A Rhyme

The Iowa Review - - MARY QUADE -

There’s enough to feed him, but he es­chews the ethe­real cheese, the froth of cream, the last dear course of the evening. He’d rather suck on bones, nib­ble leaves like a worm. A cow makes milk for a rea­son, I tell him, my but­ter melt­ing into warm bread. My flesh is cake spread with ic­ing skin. His is di­luted, un­for­bid­den fruit—mealy where it should be sweet.

My back grows darker than my front—for­ever bent over weeds, the damp plants lam­bent and lazy against my yank­ing, the petal­if­er­ous haze. My days of stained hands, soiled knees, trowel stab­bing around the roots, dis­lodg­ing. Of course I’m contrary— to the bells drip­ping with jew­eled dew, the queue of lit­tle maids wait­ing to be picked, to be ar­ranged in a still life, the vase choked with stems.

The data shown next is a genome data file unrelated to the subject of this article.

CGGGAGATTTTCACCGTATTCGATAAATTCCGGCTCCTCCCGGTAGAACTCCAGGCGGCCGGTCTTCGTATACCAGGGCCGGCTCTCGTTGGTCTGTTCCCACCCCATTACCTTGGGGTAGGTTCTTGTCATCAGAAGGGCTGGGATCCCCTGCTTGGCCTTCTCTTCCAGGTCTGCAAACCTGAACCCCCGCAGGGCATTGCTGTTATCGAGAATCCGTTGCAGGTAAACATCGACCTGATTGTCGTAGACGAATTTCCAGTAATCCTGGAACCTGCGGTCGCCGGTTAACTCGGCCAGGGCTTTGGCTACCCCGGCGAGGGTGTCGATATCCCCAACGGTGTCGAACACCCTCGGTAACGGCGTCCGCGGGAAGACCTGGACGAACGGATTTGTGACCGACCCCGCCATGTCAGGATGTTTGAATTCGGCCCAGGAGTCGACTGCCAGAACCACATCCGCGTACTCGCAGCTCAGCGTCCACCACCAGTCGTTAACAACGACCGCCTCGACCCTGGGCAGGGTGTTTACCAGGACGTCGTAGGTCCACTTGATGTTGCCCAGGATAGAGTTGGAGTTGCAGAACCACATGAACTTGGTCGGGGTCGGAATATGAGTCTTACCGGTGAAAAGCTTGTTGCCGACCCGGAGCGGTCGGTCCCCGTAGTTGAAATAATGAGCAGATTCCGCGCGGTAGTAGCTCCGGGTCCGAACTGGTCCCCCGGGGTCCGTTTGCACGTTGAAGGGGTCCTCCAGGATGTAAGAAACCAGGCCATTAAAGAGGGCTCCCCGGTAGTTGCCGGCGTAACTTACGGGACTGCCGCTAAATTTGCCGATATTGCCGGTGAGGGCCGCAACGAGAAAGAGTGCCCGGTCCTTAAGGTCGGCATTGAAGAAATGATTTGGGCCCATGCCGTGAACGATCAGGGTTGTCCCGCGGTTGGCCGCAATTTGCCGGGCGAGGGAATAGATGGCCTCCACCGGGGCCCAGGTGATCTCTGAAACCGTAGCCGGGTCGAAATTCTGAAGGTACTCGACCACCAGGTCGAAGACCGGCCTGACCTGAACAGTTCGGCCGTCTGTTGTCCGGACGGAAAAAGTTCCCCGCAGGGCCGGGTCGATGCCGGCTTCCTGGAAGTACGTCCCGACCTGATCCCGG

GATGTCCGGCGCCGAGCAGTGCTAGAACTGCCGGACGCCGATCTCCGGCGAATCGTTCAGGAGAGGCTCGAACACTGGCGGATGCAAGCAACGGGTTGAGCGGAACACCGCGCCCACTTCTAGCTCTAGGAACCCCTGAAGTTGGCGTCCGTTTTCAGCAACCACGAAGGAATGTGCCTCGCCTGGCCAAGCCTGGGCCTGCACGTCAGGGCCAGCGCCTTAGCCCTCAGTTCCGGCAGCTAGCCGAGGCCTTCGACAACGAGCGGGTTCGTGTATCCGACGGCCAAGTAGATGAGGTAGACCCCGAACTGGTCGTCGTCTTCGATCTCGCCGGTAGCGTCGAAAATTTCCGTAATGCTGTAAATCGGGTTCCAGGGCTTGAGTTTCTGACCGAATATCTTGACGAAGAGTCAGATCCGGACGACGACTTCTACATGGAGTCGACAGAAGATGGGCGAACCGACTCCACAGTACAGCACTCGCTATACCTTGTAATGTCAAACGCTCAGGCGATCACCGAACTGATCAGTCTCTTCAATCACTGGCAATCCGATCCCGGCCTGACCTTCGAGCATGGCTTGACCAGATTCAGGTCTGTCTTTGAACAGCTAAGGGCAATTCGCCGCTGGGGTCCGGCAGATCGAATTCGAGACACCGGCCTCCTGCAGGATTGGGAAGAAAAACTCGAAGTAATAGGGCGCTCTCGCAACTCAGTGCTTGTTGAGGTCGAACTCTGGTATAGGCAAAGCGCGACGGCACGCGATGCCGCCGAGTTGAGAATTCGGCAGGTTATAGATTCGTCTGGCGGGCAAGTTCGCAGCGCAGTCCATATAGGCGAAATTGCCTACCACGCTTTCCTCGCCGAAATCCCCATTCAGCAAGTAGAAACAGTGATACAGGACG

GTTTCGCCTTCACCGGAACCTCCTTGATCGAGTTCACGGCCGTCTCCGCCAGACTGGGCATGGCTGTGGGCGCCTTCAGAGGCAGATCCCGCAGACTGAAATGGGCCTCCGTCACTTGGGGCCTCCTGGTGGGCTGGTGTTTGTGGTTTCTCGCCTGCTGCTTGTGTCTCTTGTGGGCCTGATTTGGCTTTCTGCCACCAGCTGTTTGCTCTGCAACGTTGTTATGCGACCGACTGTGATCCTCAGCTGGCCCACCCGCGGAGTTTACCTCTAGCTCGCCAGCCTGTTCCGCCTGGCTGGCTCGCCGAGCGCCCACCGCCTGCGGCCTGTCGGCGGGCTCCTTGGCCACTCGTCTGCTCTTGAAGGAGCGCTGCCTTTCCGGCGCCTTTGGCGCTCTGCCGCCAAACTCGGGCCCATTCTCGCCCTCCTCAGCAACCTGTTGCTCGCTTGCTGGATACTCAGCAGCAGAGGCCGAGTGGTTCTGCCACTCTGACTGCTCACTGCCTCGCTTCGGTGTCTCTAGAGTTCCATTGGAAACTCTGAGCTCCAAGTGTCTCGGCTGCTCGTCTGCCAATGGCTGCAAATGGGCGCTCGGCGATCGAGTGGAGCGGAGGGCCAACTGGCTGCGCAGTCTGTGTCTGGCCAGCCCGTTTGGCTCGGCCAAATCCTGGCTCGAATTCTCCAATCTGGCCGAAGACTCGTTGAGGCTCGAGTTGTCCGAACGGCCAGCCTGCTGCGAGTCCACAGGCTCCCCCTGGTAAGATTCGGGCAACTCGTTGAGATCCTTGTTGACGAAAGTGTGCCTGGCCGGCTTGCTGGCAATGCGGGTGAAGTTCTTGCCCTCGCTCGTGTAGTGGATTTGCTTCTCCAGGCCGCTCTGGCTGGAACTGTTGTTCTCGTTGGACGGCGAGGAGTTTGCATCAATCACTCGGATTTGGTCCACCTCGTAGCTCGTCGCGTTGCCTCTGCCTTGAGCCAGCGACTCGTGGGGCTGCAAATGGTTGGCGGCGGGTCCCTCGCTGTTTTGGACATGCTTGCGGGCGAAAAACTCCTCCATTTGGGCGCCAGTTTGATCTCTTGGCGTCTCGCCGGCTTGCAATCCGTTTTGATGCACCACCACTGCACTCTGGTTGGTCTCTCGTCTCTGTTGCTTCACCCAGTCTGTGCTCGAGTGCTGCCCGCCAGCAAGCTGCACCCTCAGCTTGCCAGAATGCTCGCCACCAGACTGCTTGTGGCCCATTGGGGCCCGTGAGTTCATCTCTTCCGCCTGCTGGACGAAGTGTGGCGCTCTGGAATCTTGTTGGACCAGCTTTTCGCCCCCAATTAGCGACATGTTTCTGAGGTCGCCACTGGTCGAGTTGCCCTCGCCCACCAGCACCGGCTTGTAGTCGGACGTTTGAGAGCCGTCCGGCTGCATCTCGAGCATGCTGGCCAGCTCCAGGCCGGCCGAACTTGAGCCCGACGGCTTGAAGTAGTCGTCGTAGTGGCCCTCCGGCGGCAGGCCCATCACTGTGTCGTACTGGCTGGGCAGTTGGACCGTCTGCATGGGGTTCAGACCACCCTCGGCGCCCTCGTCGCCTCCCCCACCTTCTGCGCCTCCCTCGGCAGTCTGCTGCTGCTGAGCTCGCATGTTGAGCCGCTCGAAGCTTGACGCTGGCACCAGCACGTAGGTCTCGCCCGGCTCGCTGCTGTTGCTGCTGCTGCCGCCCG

It’s true he couldn’t keep me— I was al­ways go­ing bad— soft around a bruise, a creep­ing taint some­where in­side. A pump­kin can’t help its hol­low­ness, its cold body rat­tling with seeds. A year stores months of pump­kins, and from where I sit, I can see years, bulging be­fore me, ten­driled

to­gether, lu­mi­nes­cent as warn­ings. He plunged the knife in, scooped out the ner­vous sinews. I sup­pose any home can be a ra­di­ant shell.

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